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Landlords working with BYU students on a ‘case-by-case’ basis on ending leases over COVID-19

By Sahalie Donaldson, KSL | Posted - Mar. 28, 2020 at 8:42 a.m.

PROVO — Some property owners are working with BYU students on a case-by-case basis to release them from housing contracts because of COVID-19 concerns.

BYU student Benjamin Schneider said management at Bainbridge Square told him he could cancel his housing contract after he reached out to them explaining that he has a car and student loan to pay off, is currently searching for a job and doesn’t feel living in Provo under the circumstances is best.

Schneider sent his landlord a link to a petition with more than 17,000 signatures imploring the BYU Off-Campus Housing Office to let students cancel their housing contracts amid COVID-19. He also cited a clause in his contract that says students can terminate their contract if they leave “school due to a verified unforeseeable and unexpected catastrophic loss or serious illness.”

The clause appears in most contracts as BYU requires all single undergraduate students to live in approved housing unless they complete a waiver and receive approval from the Off-Campus Housing Office. The contract is the same for all BYU-approved apartments, however, the clause has been called “ambiguous” by some and has been interpreted to mean different things by various stakeholders.

To cancel, Schneider said he was told he’d need to forgo his security deposit and last month of the contract’s rent, but will likely agree to the terms.

Karla Maseuli, assistant manager of FCS Community Management that has 40% of BYU-approved housing at Belmont Condos, said it has received some requests from students wanting to void their contracts.

As each condo is individually owned, the property owner gets final say.

It’s “case by case,” Maseuli said. Though a few have been let out so far, owners are working with students to establish solutions.


“Every time we get a request we just send them to the owner and try to work with them,” she said.

Other students have been less successful in their endeavors.

First-year law student Julie Brooks started the petition last week after she tried to cancel her contract with a different apartment complex. Like many students, she believes COVID-19 falls under the unforeseeable and unexpected catastrophic loss clause, especially because the university encouraged students to return home if they are able.

The petition implores BYU to leverage relief for students who want to go and not continue paying rent for any empty apartment. Brooks said she’s also reached out to the Provo city government for aid multiple times.

Provo Mayor Michelle Kaufusi and BYU administration are encouraging landlords to release students from their housing contracts, but are leaving final decisions between students and the property owners.

“The city can’t modify these contracts, but we can encourage things from the sidelines. In that spirit, I hope that landlords who are in a financial position to do so will factor compassion into their decision-making,” Kaufusi said in a statement. “I hope students and parents will be courteous and cooperative in trying to work through these issues.”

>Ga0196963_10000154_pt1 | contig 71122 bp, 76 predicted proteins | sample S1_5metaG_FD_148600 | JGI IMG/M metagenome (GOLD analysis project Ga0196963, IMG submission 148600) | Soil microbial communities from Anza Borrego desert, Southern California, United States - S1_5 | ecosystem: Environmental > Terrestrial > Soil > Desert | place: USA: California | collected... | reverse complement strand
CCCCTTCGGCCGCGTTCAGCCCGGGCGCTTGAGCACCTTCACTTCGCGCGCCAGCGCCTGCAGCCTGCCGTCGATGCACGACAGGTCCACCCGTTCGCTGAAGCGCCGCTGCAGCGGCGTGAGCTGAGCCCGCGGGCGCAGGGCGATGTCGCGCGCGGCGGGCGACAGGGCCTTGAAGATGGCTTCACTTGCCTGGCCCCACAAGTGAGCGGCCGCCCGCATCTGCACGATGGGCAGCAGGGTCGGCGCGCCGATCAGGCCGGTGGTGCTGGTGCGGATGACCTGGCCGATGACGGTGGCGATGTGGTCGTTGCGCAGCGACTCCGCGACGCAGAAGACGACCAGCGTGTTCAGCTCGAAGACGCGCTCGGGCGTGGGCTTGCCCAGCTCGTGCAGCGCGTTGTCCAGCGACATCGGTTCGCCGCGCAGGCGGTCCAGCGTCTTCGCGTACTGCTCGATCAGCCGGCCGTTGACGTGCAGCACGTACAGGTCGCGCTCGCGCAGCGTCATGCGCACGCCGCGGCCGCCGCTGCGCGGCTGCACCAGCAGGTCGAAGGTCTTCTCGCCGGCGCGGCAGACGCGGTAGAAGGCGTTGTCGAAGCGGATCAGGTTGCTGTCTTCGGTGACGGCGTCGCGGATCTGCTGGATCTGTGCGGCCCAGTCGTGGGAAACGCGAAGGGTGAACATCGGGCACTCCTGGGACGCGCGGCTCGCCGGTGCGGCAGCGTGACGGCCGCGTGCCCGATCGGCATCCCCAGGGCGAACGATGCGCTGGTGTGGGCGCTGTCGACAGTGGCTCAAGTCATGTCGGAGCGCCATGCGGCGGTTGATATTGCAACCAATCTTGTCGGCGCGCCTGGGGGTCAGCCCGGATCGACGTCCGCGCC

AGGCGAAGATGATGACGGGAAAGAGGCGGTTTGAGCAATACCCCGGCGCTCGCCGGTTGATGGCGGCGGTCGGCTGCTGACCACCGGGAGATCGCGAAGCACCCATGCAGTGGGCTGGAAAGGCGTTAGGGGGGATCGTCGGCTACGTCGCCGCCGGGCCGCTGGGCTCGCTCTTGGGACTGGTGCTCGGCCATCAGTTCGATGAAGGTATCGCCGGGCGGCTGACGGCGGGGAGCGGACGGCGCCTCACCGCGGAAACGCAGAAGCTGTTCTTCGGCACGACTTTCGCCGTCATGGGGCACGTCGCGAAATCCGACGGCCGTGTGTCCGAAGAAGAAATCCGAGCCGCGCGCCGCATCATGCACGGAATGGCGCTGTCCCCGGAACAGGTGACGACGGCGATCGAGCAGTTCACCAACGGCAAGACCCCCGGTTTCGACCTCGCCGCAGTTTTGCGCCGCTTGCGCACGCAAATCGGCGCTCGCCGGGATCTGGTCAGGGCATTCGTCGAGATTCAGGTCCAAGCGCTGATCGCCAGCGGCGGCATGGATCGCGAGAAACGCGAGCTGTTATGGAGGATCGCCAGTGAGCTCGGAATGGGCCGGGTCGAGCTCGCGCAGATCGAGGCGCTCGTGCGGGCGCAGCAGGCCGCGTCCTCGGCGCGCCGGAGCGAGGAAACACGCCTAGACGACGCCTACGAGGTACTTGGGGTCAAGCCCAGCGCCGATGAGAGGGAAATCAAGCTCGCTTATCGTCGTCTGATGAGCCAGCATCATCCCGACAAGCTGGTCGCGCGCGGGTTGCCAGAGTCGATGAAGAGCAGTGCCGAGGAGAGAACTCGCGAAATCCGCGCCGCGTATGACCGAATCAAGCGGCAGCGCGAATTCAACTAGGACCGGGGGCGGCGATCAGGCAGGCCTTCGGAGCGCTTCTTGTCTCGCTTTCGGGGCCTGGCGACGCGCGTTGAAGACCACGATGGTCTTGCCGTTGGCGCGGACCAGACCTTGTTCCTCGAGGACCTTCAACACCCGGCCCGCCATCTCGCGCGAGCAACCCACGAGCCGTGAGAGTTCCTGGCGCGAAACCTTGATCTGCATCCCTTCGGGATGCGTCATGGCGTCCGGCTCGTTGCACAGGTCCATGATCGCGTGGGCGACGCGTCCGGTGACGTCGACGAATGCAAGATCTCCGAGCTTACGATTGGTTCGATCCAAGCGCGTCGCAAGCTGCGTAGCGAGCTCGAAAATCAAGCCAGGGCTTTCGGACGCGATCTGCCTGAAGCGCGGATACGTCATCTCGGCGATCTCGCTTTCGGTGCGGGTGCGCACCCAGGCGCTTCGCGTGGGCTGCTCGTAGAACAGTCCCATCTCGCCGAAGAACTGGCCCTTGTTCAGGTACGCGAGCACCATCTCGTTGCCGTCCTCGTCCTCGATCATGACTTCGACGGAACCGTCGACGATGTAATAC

BYU sent out an email on March 14 cautioning landlords that if they are unable to provide for the health and safety of students by following health department guidelines in the event of a COVID-19 outbreak, they “may be in violation of the university’s agreement with them.”

BYU spokeswoman Carri Jenkins echoed this in a statement, saying they’ve let owners, landlords and property owners know the university encouraged students to leave and “recognizing the university does not have the authority to mandate students be released from legally binding contracts, and that in the event of a COVID-19 outbreak landlords would be required to follow health department guidelines for providing a safe space for students to either be isolated or quarantined.”

Brooks said she believes Kaufusi, BYU and many landlords are “mischaracterizing” what students are asking. She emphasized that students are not asking for their contracts to be modified — they are asking that landlords “honor the terms of the contract” the way they are written.

“The contract says that a student may terminate a lease agreement if the student is leaving school because of an unforeseeable serious illness,” Brooks said. “It is irrelevant whether the student has that illness, what is relevant is if the illness is a valid reason for the student to leave. BYU asked us to leave because of COVID-19; clearly the university views it as a valid reason for leaving.”

Suzanne Metler, office manager for Legend Real Estate, which leases Brooks’ apartment, said property owners make the decision on a case-by-case basis whether to release students under the clause.

She said there are a variety of factors that landlords need to consider, and that everyone is going to take a financial hit from this disaster.

Paul Chavez, parent of a UVU student living in BYU-approved housing unit The Branbury, expressed frustrations that some students have been able to get out of their contracts, while others haven’t.

“Why can one authority do it and not another?” he said. “There’s something wrong there.”

He recalled trying to help his daughter get released from her contract so she could come home and not have to worry about paying rent, but finding no success.

His daughter was ultimately able to sell her contract, but Chavez said he’s still going to fight for students as there are others out there who don’t have parents to fight for them.

“A contract is a contract, I understand that, but in certain circumstances I believe that there should be a little bit of leniency,” he said.

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